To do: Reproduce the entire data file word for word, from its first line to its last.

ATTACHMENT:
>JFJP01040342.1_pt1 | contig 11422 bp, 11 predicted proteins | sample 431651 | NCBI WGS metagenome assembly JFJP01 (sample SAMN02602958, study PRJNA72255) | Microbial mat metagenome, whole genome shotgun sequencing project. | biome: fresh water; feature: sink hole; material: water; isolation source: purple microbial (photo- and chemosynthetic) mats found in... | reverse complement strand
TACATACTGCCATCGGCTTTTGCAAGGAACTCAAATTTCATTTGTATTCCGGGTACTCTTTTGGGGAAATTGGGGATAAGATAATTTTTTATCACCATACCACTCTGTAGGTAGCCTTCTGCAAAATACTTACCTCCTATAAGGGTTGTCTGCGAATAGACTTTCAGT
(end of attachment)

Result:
>JFJP01040342.1_pt1 | contig 11422 bp, 11 predicted proteins | sample 431651 | NCBI WGS metagenome assembly JFJP01 (sample SAMN02602958, study PRJNA72255) | Microbial mat metagenome, whole genome shotgun sequencing project. | biome: fresh water; feature: sink hole; material: water; isolation source: purple microbial (photo- and chemosynthetic) mats found in... | reverse complement strand
TACATACTGCCATCGGCTTTTGCAAGGAACTCAAATTTCATTTGTATTCCGGGTACTCTTTTGGGGAAATTGGGGATAAGATAATTTTTTATCACCATACCACTCTGTAGGTAGCCTTCTGCAAAATACTTACCTCCTATAAGGGTTGTCTGCGAATAGACTTTCAGT